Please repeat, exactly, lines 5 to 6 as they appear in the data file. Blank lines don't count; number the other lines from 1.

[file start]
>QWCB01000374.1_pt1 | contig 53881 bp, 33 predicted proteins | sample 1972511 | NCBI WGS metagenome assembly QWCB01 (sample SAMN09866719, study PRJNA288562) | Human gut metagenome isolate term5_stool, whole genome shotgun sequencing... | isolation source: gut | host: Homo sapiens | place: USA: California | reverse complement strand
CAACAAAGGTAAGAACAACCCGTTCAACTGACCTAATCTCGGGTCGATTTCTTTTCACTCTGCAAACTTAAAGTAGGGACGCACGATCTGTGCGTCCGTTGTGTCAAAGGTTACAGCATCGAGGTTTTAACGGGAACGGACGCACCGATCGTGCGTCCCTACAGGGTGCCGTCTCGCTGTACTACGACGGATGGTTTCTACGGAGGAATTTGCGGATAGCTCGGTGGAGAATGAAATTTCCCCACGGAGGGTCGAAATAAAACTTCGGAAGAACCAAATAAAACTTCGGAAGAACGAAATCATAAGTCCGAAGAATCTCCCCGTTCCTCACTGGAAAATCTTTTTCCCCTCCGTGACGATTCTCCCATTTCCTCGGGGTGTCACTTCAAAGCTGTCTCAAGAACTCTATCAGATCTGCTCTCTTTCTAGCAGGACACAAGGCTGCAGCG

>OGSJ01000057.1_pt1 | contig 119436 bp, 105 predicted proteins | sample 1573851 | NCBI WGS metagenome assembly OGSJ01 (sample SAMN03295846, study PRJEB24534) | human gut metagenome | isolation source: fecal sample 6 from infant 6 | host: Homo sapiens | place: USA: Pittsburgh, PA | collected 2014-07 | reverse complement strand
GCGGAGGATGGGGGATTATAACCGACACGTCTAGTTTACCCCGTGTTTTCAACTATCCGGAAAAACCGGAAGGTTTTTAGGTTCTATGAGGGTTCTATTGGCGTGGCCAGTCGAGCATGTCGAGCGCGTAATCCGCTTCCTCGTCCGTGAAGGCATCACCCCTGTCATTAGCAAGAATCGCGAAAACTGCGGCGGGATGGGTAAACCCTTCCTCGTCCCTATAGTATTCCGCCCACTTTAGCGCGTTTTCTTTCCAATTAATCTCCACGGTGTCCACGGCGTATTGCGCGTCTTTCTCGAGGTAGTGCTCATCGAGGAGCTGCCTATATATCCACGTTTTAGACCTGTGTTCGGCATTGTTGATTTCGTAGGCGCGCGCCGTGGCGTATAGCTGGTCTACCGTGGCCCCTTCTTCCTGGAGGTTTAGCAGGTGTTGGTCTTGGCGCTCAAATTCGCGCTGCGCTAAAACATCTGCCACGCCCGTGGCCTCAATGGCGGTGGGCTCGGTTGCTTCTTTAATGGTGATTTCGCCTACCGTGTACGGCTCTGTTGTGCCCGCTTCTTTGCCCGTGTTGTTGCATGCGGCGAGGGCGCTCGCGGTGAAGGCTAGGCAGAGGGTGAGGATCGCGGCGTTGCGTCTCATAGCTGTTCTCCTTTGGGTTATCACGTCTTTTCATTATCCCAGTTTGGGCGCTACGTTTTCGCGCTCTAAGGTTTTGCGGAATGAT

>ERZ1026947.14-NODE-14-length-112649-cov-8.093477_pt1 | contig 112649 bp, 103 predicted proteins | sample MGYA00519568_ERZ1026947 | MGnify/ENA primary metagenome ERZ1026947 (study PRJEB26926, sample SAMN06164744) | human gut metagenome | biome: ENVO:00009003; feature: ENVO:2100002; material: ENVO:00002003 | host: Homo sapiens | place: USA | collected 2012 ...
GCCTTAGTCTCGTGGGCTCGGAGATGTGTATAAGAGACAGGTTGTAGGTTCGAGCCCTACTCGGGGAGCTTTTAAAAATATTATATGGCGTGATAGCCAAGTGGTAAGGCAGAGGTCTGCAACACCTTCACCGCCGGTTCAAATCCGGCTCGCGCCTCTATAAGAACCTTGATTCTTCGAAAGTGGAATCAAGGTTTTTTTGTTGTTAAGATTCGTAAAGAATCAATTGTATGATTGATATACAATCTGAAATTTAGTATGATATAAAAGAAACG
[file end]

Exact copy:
>ERZ1026947.14-NODE-14-length-112649-cov-8.093477_pt1 | contig 112649 bp, 103 predicted proteins | sample MGYA00519568_ERZ1026947 | MGnify/ENA primary metagenome ERZ1026947 (study PRJEB26926, sample SAMN06164744) | human gut metagenome | biome: ENVO:00009003; feature: ENVO:2100002; material: ENVO:00002003 | host: Homo sapiens | place: USA | collected 2012 ...
GCCTTAGTCTCGTGGGCTCGGAGATGTGTATAAGAGACAGGTTGTAGGTTCGAGCCCTACTCGGGGAGCTTTTAAAAATATTATATGGCGTGATAGCCAAGTGGTAAGGCAGAGGTCTGCAACACCTTCACCGCCGGTTCAAATCCGGCTCGCGCCTCTATAAGAACCTTGATTCTTCGAAAGTGGAATCAAGGTTTTTTTGTTGTTAAGATTCGTAAAGAATCAATTGTATGATTGATATACAATCTGAAATTTAGTATGATATAAAAGAAACG